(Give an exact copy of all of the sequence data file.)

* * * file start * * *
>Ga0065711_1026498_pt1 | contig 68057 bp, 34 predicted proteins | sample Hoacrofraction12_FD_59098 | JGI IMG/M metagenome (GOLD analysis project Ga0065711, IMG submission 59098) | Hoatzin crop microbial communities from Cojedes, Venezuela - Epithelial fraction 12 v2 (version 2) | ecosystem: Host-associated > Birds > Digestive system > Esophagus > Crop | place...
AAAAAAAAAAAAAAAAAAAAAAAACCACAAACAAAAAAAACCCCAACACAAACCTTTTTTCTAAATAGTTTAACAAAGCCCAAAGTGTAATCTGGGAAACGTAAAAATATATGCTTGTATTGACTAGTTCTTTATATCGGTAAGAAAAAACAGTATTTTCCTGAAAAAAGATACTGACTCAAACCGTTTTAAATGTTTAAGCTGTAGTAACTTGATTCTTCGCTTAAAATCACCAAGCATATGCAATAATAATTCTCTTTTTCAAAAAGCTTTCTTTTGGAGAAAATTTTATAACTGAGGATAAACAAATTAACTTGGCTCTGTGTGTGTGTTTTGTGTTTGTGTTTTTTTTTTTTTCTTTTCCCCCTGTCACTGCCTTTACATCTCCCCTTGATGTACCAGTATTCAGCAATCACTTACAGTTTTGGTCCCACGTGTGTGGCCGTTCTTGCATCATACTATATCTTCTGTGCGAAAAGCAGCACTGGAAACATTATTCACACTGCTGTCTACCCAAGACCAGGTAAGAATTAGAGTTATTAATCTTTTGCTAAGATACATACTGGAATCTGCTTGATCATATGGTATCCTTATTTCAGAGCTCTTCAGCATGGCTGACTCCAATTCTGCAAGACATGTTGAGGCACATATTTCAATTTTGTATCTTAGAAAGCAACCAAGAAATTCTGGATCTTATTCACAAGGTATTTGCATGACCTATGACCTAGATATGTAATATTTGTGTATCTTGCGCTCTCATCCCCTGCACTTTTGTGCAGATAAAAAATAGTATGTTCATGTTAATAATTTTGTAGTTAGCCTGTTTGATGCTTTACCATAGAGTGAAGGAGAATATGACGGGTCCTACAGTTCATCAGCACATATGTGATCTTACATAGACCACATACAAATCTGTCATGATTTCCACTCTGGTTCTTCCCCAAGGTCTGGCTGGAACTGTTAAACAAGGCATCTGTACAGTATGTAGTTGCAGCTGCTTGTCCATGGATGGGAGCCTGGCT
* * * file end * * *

>Ga0065711_1026498_pt1 | contig 68057 bp, 34 predicted proteins | sample Hoacrofraction12_FD_59098 | JGI IMG/M metagenome (GOLD analysis project Ga0065711, IMG submission 59098) | Hoatzin crop microbial communities from Cojedes, Venezuela - Epithelial fraction 12 v2 (version 2) | ecosystem: Host-associated > Birds > Digestive system > Esophagus > Crop | place...
AAAAAAAAAAAAAAAAAAAAAAAACCACAAACAAAAAAAACCCCAACACAAACCTTTTTTCTAAATAGTTTAACAAAGCCCAAAGTGTAATCTGGGAAACGTAAAAATATATGCTTGTATTGACTAGTTCTTTATATCGGTAAGAAAAAACAGTATTTTCCTGAAAAAAGATACTGACTCAAACCGTTTTAAATGTTTAAGCTGTAGTAACTTGATTCTTCGCTTAAAATCACCAAGCATATGCAATAATAATTCTCTTTTTCAAAAAGCTTTCTTTTGGAGAAAATTTTATAACTGAGGATAAACAAATTAACTTGGCTCTGTGTGTGTGTTTTGTGTTTGTGTTTTTTTTTTTTTCTTTTCCCCCTGTCACTGCCTTTACATCTCCCCTTGATGTACCAGTATTCAGCAATCACTTACAGTTTTGGTCCCACGTGTGTGGCCGTTCTTGCATCATACTATATCTTCTGTGCGAAAAGCAGCACTGGAAACATTATTCACACTGCTGTCTACCCAAGACCAGGTAAGAATTAGAGTTATTAATCTTTTGCTAAGATACATACTGGAATCTGCTTGATCATATGGTATCCTTATTTCAGAGCTCTTCAGCATGGCTGACTCCAATTCTGCAAGACATGTTGAGGCACATATTTCAATTTTGTATCTTAGAAAGCAACCAAGAAATTCTGGATCTTATTCACAAGGTATTTGCATGACCTATGACCTAGATATGTAATATTTGTGTATCTTGCGCTCTCATCCCCTGCACTTTTGTGCAGATAAAAAATAGTATGTTCATGTTAATAATTTTGTAGTTAGCCTGTTTGATGCTTTACCATAGAGTGAAGGAGAATATGACGGGTCCTACAGTTCATCAGCACATATGTGATCTTACATAGACCACATACAAATCTGTCATGATTTCCACTCTGGTTCTTCCCCAAGGTCTGGCTGGAACTGTTAAACAAGGCATCTGTACAGTATGTAGTTGCAGCTGCTTGTCCATGGATGGGAGCCTGGCT